One thing is certain, most people in 2018 couldn’t survive without their cell phones. From ordering food, to sending emails, to storing pictures and music – smartphones provide unprecedented convenience. But how about using our phones as a method of payment? Ditching our debit cards and storing all of our card information on our phones?
Digital wallets allow users to store payment card data within a smartphone app allowing them to leave their actual wallets behind. But despite how convenient this new technology sounds, consumers don’t seem to be terribly enthusiastic about employing it. A recent Gallup Poll reported that only 13% of adults in the US have digital wallets on their phone, while 76% have never or rarely used their digital wallet app.
The poll reports that over half of nonusers surveyed cited security as their primary reason for avoiding digital wallets. As if losing your phone isn’t already bad enough without making you financially vulnerable on top it. 21% of people polled reported they simply just didn’t know enough about digital wallet technology, while others simply didn’t understand the value proposition of using a digital wallet over a credit card.
Gallup poll statistics suggest that one reason consumers have not picked up on the digital wallet trend is because the number of retailers accepting digital wallet payments is limited. Consumers are not yet convinced that transitioning from cards to mobile payments is reliable. Experts also suggest that digital wallet providers need to do a better job at adding value to the digital wallet experience. Without providing consumers with a significant incentive for using digital wallets over credit cards, and marketing that value proposition effectively, the technology will have a difficult time gaining traction.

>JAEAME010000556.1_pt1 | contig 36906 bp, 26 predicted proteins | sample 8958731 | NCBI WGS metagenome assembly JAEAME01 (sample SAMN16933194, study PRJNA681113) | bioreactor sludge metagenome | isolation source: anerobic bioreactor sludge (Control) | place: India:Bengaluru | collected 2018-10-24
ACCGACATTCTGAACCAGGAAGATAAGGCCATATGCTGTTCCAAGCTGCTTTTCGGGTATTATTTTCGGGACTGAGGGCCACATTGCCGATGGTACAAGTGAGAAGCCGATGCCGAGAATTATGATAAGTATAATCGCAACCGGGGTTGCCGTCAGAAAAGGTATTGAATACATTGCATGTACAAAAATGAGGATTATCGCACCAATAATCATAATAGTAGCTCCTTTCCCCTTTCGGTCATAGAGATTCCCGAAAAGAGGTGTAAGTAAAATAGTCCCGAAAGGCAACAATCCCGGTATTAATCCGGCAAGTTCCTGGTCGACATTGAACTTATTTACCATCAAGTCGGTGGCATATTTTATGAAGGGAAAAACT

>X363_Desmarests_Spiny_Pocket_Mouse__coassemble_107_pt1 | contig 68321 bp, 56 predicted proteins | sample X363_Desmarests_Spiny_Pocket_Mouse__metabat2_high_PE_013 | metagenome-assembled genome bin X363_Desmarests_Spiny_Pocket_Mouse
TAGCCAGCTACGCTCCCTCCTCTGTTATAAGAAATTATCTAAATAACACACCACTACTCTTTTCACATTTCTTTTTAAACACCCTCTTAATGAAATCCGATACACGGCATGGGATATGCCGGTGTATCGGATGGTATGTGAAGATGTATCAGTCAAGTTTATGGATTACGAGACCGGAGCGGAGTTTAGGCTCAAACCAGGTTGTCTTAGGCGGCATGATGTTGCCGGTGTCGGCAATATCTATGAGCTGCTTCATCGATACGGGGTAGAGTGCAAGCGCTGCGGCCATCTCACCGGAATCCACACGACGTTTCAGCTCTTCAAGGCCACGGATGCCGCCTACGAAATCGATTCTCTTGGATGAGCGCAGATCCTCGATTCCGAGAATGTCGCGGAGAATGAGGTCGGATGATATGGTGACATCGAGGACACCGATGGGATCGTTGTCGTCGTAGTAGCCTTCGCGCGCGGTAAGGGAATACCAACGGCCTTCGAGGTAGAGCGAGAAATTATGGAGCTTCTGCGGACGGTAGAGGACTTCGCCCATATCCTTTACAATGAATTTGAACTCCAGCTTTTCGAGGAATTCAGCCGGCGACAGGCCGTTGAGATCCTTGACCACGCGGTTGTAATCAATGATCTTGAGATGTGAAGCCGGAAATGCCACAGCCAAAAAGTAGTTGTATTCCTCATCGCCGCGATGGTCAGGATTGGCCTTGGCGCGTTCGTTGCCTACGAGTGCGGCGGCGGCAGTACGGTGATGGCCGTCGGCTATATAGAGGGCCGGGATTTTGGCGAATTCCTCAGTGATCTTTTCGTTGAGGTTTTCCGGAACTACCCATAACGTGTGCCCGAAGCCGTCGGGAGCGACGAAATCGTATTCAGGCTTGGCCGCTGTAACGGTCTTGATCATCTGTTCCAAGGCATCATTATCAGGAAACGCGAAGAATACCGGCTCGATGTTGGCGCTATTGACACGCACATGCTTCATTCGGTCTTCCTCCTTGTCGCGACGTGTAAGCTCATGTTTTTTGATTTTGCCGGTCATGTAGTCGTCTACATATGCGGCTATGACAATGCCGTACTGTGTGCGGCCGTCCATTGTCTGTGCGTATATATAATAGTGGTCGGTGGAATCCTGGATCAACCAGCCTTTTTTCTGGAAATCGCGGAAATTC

Business Insider predicts that US mobile payment volume will be $503 billion by 2020. The article, based on a 2016 report also suggests that they key to gaining momentum in mobile payments will be developing add-ons and loyalty programs in conjunction with payment apps. The widely used Starbucks mobile pay app is a great example of an app that has gained popularity through added value. The Starbucks app not only allows users to collect “stars” as reward points, but also allows customers to order ahead, avoiding long lines for morning coffee.
With a variety of Near Field Communication (NFC) capable credit card terminals on the market, smart terminals like the Poynt Smart Terminal allow businesses to accept Apple Pay, Android Pay and more with the ability to add multiple tools and applications for inventory management, loyalty programs, and more.
For more information and a free demo of the Poynt Smart Terminal Contact Us at NTC Texas today.